In many rural areas, especially on the coasts and in New England, bed and breakfast (B&B) lodging can be found. Usually in converted houses or buildings with less than a dozen units, B&Bs feature a more home-like lodging experience, with complimentary breakfast served (of varying quality and complexity). Bed and breakfasts range from about $50 to $200 per night, with some places being much steeper. They can be a nice break from the impersonality of chain hotels and motels. Unlike Europe, most American bed and breakfasts are unmarked; one must make a reservation beforehand and receive directions there.

The two best-known hotel guides covering the U.S. are the AAA (formerly American Automobile Association; typically pronounced "Triple-A") TourBooks, available to members and affiliated auto clubs worldwide at local AAA offices; and the Mobil Travel Guide, available at bookstores. There are several websites booking hotels online; be aware that many of these sites add a small commission to the room rate, so it may be cheaper to book directly through the hotel. On the other hand, some hotels charge more for "drop-in" business than reserved rooms or rooms acquired through agents and brokers, so it's worth checking both.

There are also youth hostels across the U.S. Most are affiliated with the American Youth Hostel organization (a Hostelling International member). Quality of hostels varies widely, but at $8-$24 per night, the prices are unbeatable. Despite the name, AYH membership is open to people of any age. Non-AYH hostels are also available, particularly in larger cities. Be aware that hostels are clustered in more touristy locations, do not assume that all mid sized towns will have a hostel.

Camping can also be a very affordable lodging option, especially with good weather. The downside of camping is that most campgrounds are outside urban regions, so it's not much of an option for trips to big cities. There is a huge network of National Parks, with most states and many counties having their own park systems, too. Most state and national campgrounds are of excellent quality, with beautiful natural environments. Expect to pay $7-$20 per car on entry. Kampgrounds of America (KOA) has a chain of commercial campground franchises across the country, of significantly less charm than their public-sector equivalents, but with hookups for recreational vehicles and amenities such as laundromats. Countless independently owned private campgrounds vary in character.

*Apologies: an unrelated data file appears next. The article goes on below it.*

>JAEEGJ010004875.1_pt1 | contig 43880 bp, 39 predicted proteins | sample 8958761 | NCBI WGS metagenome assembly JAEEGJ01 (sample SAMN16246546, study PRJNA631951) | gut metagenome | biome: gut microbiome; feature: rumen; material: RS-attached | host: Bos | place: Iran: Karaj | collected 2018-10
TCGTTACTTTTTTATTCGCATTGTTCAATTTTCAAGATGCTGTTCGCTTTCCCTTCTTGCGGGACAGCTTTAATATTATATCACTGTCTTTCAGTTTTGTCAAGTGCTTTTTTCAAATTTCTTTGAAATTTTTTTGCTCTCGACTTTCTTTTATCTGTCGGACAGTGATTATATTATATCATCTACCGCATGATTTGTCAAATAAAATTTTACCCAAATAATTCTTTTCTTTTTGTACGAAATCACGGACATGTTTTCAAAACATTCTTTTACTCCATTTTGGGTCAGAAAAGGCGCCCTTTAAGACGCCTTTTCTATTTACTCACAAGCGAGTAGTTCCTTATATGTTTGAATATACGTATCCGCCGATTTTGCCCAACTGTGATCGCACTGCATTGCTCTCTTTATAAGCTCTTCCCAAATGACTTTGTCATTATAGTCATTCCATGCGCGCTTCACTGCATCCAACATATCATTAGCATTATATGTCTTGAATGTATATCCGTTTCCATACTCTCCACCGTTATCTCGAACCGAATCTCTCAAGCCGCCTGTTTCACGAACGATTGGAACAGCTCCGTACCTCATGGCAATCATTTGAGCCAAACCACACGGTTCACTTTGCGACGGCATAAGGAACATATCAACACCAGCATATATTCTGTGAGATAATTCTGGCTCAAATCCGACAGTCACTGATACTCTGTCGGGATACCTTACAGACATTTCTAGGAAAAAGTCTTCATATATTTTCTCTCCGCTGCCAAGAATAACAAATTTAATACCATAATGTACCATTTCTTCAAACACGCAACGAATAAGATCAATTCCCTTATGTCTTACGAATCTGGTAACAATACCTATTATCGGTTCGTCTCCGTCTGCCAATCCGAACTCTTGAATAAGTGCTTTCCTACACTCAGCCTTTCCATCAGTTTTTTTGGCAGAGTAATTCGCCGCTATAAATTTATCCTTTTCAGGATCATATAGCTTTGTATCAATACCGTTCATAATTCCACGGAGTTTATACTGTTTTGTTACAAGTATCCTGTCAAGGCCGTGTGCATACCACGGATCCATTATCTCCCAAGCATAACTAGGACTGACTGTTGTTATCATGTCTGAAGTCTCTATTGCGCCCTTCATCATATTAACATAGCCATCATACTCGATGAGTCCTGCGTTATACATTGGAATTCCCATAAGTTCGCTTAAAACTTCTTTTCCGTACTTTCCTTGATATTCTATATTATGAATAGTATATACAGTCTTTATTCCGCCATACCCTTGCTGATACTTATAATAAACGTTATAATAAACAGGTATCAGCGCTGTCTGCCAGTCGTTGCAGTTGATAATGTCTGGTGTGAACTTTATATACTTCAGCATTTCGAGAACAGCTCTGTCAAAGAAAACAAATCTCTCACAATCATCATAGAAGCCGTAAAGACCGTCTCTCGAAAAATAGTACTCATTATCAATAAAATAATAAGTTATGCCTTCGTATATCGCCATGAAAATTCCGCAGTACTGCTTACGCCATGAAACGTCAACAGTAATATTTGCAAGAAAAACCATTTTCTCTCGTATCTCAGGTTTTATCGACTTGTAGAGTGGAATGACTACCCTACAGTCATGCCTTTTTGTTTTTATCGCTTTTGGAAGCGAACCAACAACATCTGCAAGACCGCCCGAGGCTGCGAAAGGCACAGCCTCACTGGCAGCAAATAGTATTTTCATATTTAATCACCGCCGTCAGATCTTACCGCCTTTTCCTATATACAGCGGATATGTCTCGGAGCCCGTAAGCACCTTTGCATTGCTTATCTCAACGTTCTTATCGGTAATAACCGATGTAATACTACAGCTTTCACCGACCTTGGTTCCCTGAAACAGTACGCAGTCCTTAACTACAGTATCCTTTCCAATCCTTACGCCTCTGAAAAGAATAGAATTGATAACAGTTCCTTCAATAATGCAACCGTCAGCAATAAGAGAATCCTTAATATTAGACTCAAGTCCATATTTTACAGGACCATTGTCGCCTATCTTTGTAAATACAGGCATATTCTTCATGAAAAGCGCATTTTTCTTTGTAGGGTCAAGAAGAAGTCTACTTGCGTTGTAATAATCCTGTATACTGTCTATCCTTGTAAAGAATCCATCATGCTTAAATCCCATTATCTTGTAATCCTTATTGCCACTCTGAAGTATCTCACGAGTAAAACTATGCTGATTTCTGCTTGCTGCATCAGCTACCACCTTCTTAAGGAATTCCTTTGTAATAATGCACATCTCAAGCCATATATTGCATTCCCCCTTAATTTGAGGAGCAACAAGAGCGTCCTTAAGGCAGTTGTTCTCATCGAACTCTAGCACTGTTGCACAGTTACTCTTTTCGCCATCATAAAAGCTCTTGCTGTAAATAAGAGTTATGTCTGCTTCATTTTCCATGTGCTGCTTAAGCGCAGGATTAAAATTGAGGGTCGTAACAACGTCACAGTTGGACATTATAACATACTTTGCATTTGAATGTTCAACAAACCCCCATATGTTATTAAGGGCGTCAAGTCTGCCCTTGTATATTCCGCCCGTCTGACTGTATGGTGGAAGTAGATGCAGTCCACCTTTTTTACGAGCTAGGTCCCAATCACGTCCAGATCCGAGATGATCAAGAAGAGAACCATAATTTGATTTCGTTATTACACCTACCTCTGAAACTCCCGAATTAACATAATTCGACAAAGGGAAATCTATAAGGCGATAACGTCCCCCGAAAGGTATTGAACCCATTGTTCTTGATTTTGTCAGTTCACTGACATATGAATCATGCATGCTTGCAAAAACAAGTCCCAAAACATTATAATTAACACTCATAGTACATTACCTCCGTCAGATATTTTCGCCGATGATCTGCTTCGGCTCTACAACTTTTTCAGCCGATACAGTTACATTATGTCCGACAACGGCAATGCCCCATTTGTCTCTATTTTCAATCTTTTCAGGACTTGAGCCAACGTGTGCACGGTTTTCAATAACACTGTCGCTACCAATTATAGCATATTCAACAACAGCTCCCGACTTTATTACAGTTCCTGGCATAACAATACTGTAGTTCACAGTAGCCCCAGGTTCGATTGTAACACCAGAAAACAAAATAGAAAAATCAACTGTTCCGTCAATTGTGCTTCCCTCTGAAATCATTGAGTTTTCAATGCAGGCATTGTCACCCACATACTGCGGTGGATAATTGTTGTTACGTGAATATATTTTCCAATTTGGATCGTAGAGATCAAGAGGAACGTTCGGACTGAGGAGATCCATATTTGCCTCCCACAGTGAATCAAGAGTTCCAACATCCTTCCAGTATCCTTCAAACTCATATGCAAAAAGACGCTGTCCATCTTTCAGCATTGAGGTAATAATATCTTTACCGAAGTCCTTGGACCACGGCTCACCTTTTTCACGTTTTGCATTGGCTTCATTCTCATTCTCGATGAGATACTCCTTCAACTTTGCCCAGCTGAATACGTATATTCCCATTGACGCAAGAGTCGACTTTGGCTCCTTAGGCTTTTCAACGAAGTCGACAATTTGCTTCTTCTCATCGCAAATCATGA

Some unusual lodging options are available in specific areas or by prior arrangement. For example, you might enjoy staying on a houseboat in Lake Tahoe or the Erie Canal. Or stay in a treehouse in Oregon. More conventional lodging can be found at college or university dormitories, a few of which rent out rooms to travelers during the summertime. Finally, in many tourist areas, as well as big cities, one can rent a furnished house by the day.

Crime.

While there are locations throughout the United States with higher crime rates, most crime is concentrated in inner city neighborhoods. Few visitors to the U.S. experience any sort of crime. Much crime is gang- or drug-related or the result of family / personal disputes, and it usually occurs in areas that are of little interest to visitors. You can all but ensure that you won't experience crime by taking common-sense precautions and staying alert to your surroundings. Locations frequented by tourists and visitors (National Mall in Washington DC, and Manhattan in NYC) often have a police presence and are quite safe for all but petty crimes.

Most American urban areas have homeless people. In some areas aggressive panhandling is a concern. If you feel you are being harassed, say NO firmly and walk away.

Security has increased along the United States–Mexico border due to increased illegal immigration and drug crime. Only cross the country's borders at official crossings.

Police

American police are generally polite, professional, and honest. When in uniform, they are also more formal, cautious, and cold than police in, say, Latin America—especially in large cities. If stopped by police, you should stay calm, be polite and cooperative, avoid making sudden movements, and state what you are doing if you need to reach for your purse or wallet to present your identification. Turn on the inside car lights and keep your hands on the wheel to make it clear that you are not a threat. Do not exit the vehicle unless told to do so. If you follow the officer's instructions, you will probably not be arrested (unless you have actually committed a crime or resemble someone who recently committed one in the immediate vicinity).

Do not offer bribes to a police officer in any way or under any circumstances. U.S. police culture categorically rejects bribes. The mere suggestion would very likely result in your immediate arrest. Furthermore, do not attempt to pay a fine to the officer who issued it, as it will almost certainly be interpreted as an attempted bribe. If you need to pay a fine, the officer can direct you to the appropriate police station, courthouse, or government office. Most minor traffic infractions can be paid by mail.